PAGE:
On June 19, Agustín Bignú, co-founder of Human Trends, was interviewed on the CNN Economy program directed by Santiago Bulat and Julieta Tarrés.

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In this interview he talked about the beginnings of Human Trends, the services we offer, the reports made about the protests on June 20th occurred in Argentina and how certain practices are carried out at Human Trends.

Interview

Reporter:

Tell us a little bit about who you are and what you do.

Agustín:

“Human Trends is a technology-based company that performs two services: the first is research in social media and open sources such as Twitter, Facebook, Instagram or newspapers, the second is to apply artificial intelligence algorithms to personal data that can be provided by a company, for example”.

“Within social media research, data is collected in social networks and open source media in order to carry out a study. For example, investigating a demonstration or social movement, detecting disinformation and discrediting campaigns (fake news, trolls in social networks), etc. We are able to detect where that attack is coming from”.

“We also do marketing campaigns, market evolution, viral marketing of influencers. Related to this we have a product that is being very acclaimed in Spain that is focused on influencers and how to get their image on social networks. That is to say, its influence at a general level in the social network. This makes them know their followers better and can focus their publications towards the point that they have the most influence and, thus, be able to increase their number of followers”.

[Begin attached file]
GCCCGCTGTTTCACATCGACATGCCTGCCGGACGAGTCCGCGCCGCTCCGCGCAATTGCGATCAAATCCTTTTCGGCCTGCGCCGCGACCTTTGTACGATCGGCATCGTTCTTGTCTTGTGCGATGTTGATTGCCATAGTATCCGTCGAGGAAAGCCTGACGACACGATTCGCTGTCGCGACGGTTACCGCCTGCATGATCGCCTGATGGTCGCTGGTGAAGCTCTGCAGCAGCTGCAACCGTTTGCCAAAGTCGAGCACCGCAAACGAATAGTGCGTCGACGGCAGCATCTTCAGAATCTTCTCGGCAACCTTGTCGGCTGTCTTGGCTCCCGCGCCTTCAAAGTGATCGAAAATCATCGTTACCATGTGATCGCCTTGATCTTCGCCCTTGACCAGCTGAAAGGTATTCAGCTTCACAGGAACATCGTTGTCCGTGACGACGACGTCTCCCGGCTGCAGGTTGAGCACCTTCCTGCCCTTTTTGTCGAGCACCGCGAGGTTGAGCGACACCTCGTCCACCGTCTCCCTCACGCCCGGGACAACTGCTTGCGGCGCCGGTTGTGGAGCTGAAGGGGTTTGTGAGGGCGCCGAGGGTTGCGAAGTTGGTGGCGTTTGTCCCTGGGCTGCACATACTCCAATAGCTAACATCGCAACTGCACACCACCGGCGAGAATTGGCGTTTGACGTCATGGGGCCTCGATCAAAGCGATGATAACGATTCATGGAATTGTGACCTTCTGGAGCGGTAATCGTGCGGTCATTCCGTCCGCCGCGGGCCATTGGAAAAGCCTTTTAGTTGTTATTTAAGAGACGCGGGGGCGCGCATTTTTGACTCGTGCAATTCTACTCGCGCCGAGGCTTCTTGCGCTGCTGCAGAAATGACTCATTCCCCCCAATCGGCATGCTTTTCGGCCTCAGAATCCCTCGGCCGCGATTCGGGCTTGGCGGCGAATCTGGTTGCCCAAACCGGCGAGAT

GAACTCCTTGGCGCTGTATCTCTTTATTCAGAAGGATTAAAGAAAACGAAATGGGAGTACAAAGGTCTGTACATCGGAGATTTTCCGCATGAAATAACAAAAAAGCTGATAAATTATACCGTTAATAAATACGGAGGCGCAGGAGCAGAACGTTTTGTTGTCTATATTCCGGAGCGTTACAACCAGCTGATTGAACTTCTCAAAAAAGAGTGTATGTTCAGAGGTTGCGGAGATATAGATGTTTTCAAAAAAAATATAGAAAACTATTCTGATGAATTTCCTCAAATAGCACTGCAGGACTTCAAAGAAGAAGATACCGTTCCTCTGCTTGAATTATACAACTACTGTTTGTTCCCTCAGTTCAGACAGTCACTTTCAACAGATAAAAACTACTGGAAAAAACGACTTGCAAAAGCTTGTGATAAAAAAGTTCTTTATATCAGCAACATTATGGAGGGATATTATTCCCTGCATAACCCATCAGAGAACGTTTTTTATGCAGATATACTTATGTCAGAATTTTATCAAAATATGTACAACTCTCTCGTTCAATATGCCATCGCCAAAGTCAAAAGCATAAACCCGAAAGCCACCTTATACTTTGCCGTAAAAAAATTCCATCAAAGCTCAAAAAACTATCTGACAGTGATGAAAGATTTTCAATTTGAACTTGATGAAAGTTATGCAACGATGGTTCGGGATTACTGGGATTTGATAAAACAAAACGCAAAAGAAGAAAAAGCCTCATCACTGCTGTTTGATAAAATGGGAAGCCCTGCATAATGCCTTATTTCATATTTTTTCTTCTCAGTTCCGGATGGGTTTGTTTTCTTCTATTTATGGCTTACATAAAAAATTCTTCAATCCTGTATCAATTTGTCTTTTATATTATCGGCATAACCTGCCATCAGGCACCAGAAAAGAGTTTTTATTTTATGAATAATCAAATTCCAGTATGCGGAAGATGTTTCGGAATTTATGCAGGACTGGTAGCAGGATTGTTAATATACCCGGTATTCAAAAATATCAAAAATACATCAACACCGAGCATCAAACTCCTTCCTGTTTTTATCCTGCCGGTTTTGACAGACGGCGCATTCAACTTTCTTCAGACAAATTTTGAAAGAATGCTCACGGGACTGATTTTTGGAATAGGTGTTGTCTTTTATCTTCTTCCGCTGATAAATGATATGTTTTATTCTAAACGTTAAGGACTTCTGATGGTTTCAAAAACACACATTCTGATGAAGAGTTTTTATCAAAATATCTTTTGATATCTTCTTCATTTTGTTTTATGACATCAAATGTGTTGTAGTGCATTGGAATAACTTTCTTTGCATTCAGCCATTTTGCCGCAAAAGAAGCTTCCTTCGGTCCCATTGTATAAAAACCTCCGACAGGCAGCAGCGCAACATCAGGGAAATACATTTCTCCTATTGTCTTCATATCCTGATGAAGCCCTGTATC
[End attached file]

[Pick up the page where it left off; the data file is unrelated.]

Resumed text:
Reporter:

How are you able to measure user influence on a social network? Let’s do an example with Santiago, for example, how would you measure it?

“What we would do is run our algorithms on Santiago’s Twitter followers and build a network of connections, i.e. people in whom Santiago has influence. This influence can be direct, if they are specific followers of Santiago, or indirect if they are connected through someone else. In the specific case of Santiago, it directly connects with 70k people on Twitter, but indirectly it can easily connect with more than 1 million people. We are able to tell you which communities are in these followers, which of them are the closest to your posts and also which contacts are the most important to keep close. With all this information that is open in social networks we can make a personalized report so that each influencer knows how to focus their business”.

Reporter:

You are in Spain. Do you make studies adn reports for Spain only? Do you work for other parts of the world? How long ago did you start?

Agustín:

“We started recently, a few months ago. But quickly, thanks to the fact that artificial intelligence and data are a trending topic, we started to touch on different points. For example, social media research is of great interest to state security forces. We are talking with the police in Spain, in some projects, we are also talking with ethics bodies to collaborate in research projects. At the same time, we are talking to different newspapers about analytics, the impact of readers. We are also talking to companies, especially about advertising and marketing on the subject of market evolution, viral marketing, etc.”

Reporter:

“These reports of June 20th protests, did you do it because someone asked them, did you do it because you wanted to? Tell us a little bit about it.”

Agustín:

“We addressed this report because everything that was happening in Argentina came to our attention. So we decided to investigate it.”

Reporter: